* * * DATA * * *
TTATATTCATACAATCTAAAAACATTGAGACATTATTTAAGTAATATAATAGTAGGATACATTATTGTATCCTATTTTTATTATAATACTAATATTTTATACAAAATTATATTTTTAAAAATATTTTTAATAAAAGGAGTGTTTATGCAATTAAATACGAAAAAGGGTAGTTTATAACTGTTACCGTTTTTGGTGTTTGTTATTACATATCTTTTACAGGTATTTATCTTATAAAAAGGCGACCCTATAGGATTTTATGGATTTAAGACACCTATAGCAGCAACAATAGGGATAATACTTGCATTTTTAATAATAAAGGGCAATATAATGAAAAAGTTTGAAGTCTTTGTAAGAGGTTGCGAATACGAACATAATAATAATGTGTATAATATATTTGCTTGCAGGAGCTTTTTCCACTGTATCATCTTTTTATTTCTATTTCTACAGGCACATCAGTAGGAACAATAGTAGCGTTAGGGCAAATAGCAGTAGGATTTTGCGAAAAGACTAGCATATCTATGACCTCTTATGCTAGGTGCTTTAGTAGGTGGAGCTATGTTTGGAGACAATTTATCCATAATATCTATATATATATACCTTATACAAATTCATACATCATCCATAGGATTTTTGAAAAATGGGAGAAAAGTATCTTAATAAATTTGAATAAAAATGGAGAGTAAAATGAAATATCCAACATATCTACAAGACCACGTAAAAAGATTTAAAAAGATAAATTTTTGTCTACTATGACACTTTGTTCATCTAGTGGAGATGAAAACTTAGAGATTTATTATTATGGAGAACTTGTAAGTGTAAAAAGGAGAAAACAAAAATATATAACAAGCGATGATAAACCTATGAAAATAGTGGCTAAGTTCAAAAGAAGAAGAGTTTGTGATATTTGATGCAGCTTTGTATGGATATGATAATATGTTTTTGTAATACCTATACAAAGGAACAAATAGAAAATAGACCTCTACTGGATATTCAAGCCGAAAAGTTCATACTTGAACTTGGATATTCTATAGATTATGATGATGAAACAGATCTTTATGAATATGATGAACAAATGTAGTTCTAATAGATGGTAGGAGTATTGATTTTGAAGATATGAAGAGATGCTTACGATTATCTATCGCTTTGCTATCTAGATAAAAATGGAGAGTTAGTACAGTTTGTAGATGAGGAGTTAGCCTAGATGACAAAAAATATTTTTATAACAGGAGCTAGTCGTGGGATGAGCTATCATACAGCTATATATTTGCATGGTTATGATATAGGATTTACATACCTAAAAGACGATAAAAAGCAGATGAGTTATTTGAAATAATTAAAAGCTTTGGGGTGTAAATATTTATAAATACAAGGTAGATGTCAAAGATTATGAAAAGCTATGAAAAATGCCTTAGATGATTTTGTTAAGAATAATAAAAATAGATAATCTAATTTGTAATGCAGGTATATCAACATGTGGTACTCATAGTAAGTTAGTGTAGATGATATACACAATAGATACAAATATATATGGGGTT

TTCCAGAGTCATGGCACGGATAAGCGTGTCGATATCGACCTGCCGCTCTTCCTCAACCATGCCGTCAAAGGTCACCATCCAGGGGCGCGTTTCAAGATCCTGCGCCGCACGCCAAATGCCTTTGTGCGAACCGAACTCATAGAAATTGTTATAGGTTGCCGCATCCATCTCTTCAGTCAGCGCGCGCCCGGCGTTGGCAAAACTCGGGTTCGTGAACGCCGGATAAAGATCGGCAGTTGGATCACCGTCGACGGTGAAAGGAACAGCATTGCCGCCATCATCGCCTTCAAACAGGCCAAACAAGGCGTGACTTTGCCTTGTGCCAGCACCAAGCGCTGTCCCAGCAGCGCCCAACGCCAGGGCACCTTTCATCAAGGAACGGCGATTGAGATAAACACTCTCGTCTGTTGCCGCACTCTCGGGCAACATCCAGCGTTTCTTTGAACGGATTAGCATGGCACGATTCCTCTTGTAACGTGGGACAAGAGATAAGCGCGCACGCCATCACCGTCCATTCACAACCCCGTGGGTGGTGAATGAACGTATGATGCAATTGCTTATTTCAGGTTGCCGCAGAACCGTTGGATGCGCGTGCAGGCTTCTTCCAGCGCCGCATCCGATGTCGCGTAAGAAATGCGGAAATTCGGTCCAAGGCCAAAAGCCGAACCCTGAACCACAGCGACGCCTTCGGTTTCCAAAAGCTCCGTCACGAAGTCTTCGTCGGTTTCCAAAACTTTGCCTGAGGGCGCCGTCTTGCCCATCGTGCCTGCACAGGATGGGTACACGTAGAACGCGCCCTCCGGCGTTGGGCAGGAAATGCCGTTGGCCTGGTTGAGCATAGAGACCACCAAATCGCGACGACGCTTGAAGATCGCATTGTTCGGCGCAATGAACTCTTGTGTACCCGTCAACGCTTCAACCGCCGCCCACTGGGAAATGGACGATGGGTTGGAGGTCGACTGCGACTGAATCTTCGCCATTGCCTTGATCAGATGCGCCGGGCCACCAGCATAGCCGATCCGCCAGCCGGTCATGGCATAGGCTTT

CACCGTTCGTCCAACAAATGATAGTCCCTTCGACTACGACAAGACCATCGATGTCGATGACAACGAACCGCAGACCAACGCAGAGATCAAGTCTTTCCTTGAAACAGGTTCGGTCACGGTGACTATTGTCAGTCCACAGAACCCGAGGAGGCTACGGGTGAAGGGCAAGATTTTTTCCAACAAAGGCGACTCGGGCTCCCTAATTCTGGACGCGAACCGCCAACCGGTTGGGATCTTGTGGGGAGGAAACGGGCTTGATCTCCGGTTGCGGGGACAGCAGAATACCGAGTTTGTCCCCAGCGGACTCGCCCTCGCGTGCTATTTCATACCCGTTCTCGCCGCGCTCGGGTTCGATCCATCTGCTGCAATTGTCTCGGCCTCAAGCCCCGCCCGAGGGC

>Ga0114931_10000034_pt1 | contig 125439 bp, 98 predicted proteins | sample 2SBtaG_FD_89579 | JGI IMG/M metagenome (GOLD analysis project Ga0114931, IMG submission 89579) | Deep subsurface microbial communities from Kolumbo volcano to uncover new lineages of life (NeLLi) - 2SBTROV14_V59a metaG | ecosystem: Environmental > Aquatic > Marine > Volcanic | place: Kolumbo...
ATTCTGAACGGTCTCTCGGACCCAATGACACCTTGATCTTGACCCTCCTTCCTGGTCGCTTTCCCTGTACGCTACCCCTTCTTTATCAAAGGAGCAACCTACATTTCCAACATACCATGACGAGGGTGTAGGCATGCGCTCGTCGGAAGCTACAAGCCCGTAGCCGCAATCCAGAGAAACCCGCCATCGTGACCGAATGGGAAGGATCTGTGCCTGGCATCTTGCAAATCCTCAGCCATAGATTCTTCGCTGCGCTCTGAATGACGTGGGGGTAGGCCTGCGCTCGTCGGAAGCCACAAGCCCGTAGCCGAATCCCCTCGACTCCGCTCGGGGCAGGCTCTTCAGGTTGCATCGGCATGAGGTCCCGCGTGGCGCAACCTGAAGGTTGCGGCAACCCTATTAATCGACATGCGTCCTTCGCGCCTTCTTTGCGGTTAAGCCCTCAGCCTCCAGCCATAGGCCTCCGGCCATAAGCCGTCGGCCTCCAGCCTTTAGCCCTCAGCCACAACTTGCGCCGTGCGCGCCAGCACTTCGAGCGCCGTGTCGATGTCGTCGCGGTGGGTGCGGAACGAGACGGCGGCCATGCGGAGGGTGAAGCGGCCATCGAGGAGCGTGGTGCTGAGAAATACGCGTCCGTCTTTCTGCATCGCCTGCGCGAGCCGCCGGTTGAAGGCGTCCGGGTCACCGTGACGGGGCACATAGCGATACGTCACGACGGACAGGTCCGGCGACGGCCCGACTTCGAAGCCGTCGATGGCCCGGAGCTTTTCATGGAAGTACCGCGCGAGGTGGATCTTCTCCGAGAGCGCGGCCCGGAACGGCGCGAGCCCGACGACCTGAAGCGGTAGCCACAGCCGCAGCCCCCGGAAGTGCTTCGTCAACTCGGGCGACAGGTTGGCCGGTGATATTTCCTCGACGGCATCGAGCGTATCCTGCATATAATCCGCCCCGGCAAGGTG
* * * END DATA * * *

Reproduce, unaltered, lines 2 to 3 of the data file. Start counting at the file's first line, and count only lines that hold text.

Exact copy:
TTCCAGAGTCATGGCACGGATAAGCGTGTCGATATCGACCTGCCGCTCTTCCTCAACCATGCCGTCAAAGGTCACCATCCAGGGGCGCGTTTCAAGATCCTGCGCCGCACGCCAAATGCCTTTGTGCGAACCGAACTCATAGAAATTGTTATAGGTTGCCGCATCCATCTCTTCAGTCAGCGCGCGCCCGGCGTTGGCAAAACTCGGGTTCGTGAACGCCGGATAAAGATCGGCAGTTGGATCACCGTCGACGGTGAAAGGAACAGCATTGCCGCCATCATCGCCTTCAAACAGGCCAAACAAGGCGTGACTTTGCCTTGTGCCAGCACCAAGCGCTGTCCCAGCAGCGCCCAACGCCAGGGCACCTTTCATCAAGGAACGGCGATTGAGATAAACACTCTCGTCTGTTGCCGCACTCTCGGGCAACATCCAGCGTTTCTTTGAACGGATTAGCATGGCACGATTCCTCTTGTAACGTGGGACAAGAGATAAGCGCGCACGCCATCACCGTCCATTCACAACCCCGTGGGTGGTGAATGAACGTATGATGCAATTGCTTATTTCAGGTTGCCGCAGAACCGTTGGATGCGCGTGCAGGCTTCTTCCAGCGCCGCATCCGATGTCGCGTAAGAAATGCGGAAATTCGGTCCAAGGCCAAAAGCCGAACCCTGAACCACAGCGACGCCTTCGGTTTCCAAAAGCTCCGTCACGAAGTCTTCGTCGGTTTCCAAAACTTTGCCTGAGGGCGCCGTCTTGCCCATCGTGCCTGCACAGGATGGGTACACGTAGAACGCGCCCTCCGGCGTTGGGCAGGAAATGCCGTTGGCCTGGTTGAGCATAGAGACCACCAAATCGCGACGACGCTTGAAGATCGCATTGTTCGGCGCAATGAACTCTTGTGTACCCGTCAACGCTTCAACCGCCGCCCACTGGGAAATGGACGATGGGTTGGAGGTCGACTGCGACTGAATCTTCGCCATTGCCTTGATCAGATGCGCCGGGCCACCAGCATAGCCGATCCGCCAGCCGGTCATGGCATAGGCTTT

CACCGTTCGTCCAACAAATGATAGTCCCTTCGACTACGACAAGACCATCGATGTCGATGACAACGAACCGCAGACCAACGCAGAGATCAAGTCTTTCCTTGAAACAGGTTCGGTCACGGTGACTATTGTCAGTCCACAGAACCCGAGGAGGCTACGGGTGAAGGGCAAGATTTTTTCCAACAAAGGCGACTCGGGCTCCCTAATTCTGGACGCGAACCGCCAACCGGTTGGGATCTTGTGGGGAGGAAACGGGCTTGATCTCCGGTTGCGGGGACAGCAGAATACCGAGTTTGTCCCCAGCGGACTCGCCCTCGCGTGCTATTTCATACCCGTTCTCGCCGCGCTCGGGTTCGATCCATCTGCTGCAATTGTCTCGGCCTCAAGCCCCGCCCGAGGGC